By Evelyn Long
The COVID-19 pandemic changed healthcare technology forever by bringing medical robots to center stage. Today’s healthcare facilities are under historic levels of strain. Meeting the needs of patients while protecting the safety of care staff has become the industry’s biggest concern.
Robots may be the future of healthcare. Years of innovation are bringing useful new robots to medical facilities just when they are needed most. These robots have the skills to meet today’s most urgent healthcare labor needs.
Telehealth was one of the most immediate shifts in healthcare following the onset of the COVID-19 pandemic. Online doctors’ appointments and virtual therapy allow millions to safely get the care they need. With robots, telehealth technology can service countless other care needs, even surgery.
Studies have identified robots as key instruments in treating patients during the COVID-19 pandemic. For example, the first identified COVID-19 patient in the U.S. was attended to by a remotely controlled robot that could complete checkups on the patient without breaking medical isolation. The same remote control method could be used in the operating room to conduct surgeries via telehealth.
Surgical robots have actually been in development for several years. In fact, the first remote surgery, a gallbladder removal, was completed in 2001 by surgeons in New York City operating a robot in France. While these robots are not yet capable of all surgical procedures, they can complete many core processes and even some full surgeries. 5G is expected to improve “telesurgery” with stronger connections, making it available to even more patients.
Protecting Healthcare Workers
Among the most pressing concerns throughout the coronavirus pandemic was the risk faced by frontline healthcare workers every day. Caring for COVID-19 patients requires close and prolonged contact, putting doctors and nurses at exceptionally high risk of contracting the virus themselves. Medical robots can help protect healthcare workers from exposure, allowing them to safely care for more patients.
One of the first applications for healthcare robots during the pandemic was cleaning. UV disinfection robots protect hospital staff by autonomously disinfecting spaces. Due to the nature of UV cleaning, even the robots are completely contactless. These robots are now gaining popularity elsewhere in addition to healthcare facilities, such as schools and offices.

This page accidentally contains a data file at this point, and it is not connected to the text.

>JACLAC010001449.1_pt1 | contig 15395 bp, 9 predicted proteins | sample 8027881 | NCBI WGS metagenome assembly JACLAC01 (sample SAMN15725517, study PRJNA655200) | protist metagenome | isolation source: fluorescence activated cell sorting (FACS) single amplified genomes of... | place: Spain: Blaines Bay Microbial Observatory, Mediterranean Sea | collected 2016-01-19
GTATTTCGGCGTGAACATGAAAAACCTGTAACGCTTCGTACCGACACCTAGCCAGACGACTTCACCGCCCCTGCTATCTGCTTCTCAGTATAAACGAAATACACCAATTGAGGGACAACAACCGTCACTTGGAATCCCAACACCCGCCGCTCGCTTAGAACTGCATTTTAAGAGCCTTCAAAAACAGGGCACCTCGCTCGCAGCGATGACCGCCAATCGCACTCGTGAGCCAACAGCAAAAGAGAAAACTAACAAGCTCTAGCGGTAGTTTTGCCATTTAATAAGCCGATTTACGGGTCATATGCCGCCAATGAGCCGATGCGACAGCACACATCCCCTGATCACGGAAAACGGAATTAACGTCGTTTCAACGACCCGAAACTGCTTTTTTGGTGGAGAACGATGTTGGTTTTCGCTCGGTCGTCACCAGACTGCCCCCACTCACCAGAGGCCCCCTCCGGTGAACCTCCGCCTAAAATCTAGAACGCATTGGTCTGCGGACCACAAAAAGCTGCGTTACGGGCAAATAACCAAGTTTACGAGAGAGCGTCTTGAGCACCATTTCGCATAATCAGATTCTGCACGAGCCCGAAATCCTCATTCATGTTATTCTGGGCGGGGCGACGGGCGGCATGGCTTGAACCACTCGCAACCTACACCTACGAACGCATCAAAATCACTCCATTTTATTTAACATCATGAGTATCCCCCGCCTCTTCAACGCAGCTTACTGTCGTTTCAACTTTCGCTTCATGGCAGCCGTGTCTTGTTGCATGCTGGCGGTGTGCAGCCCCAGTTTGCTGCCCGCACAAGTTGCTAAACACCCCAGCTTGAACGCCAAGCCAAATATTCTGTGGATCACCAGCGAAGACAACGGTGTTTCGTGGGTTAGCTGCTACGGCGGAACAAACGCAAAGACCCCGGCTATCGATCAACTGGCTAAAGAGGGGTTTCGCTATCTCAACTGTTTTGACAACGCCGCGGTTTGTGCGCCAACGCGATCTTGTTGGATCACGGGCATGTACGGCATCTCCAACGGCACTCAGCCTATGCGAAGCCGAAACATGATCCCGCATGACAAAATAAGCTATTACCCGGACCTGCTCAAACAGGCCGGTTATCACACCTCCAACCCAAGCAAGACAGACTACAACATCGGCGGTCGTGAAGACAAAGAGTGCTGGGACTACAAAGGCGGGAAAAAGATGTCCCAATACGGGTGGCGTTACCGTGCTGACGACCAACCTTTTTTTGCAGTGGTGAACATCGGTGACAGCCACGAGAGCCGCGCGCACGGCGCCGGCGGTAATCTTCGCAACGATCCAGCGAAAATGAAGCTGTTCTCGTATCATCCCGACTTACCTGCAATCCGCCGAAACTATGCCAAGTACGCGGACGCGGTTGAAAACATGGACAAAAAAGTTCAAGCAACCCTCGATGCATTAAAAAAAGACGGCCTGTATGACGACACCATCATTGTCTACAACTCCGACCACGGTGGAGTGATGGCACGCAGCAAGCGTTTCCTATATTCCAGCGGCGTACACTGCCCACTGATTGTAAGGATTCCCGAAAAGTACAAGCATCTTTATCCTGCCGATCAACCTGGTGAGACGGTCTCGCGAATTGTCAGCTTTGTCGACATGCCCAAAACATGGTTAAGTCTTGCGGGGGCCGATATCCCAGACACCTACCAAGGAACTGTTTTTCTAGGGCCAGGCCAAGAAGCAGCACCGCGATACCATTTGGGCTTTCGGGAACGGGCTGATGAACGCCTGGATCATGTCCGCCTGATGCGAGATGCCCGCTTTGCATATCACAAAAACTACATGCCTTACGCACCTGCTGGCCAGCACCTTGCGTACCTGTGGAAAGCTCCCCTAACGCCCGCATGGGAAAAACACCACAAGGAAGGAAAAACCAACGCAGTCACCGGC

There is still room for advancement in assistive robotics for healthcare workers. There are dozens of tasks that healthcare workers are responsible for with each and every patient. More development will be needed for robots to successfully tackle these tasks. For example, robots need to be highly dexterous to complete tasks like nose swabbing or IV injection.
The materials used for these robots are being researched, as well. For example, studies have found that copper has greater antimicrobial properties than several other metals, making it a potentially advantageous surface material for robots that will be in close contact with patients.
Filling in Staffing Gaps
Going into 2022, several countries, including the U.S., faced a critical shortage of nurses and other healthcare staff. In fact, the U.S. shifted to hiring thousands of nurses from other countries to help address the shortage. Many nurses were simply overwhelmed and burnt out after two years of an ongoing global pandemic.
Resolving the shortage of care staff in the long term will require innovative solutions. Robotics is a top candidate. Healthcare centers can benefit from robotic assistance in many areas beyond the operating room and maintenance. For example, Cruzr, the customer-service robot, can help staff medical reception areas complete temperature scans and even check for mask compliances. Cruzr can also assist with two-way video connections to enable remote health appointments.
Some researchers think robots could even someday step in as AI supplements to nurses themselves. In 2019, a team of researchers from Trinity College Dublin tested their care robot “Stevie” in a U.S. retirement home. The results were innovative and inspiring. The robot lived alongside the residents of the retirement home, helping to care for them and socializing with them. Stevie could respond to voice commands and even have conversations with people. Many of the residents ended up enjoying his company, playing games, and telling stories with the robot.
On a more technical level, Stevie could also alert retirement home staff in the event of a medical emergency. This particular function is extremely valuable. Stevie can safely monitor patients 24/7, filling in crucial gaps left by staffing shortages. Robots like this could very well be the future of elder and patient care.
Delivering Innovative Care With Robots
Medical robots are no longer confined to the pages of science fiction. These robots are taking on critical roles in the global healthcare system, even helping to save lives. While there is still a long way to go, innovation in medical robotics has never been more inspired than it has in the wake of the COVID-19 pandemic.
When the whole global community is faced with a common threat, everyone comes together to contribute to the advancements that make history. Healthcare robotics is already earning its place in the long line of technological revolutions.
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About the author
Evelyn Long is the editor-in-chief of Renovated and a writer with experience covering green technology and construction for publishers like NCCER and BUILD.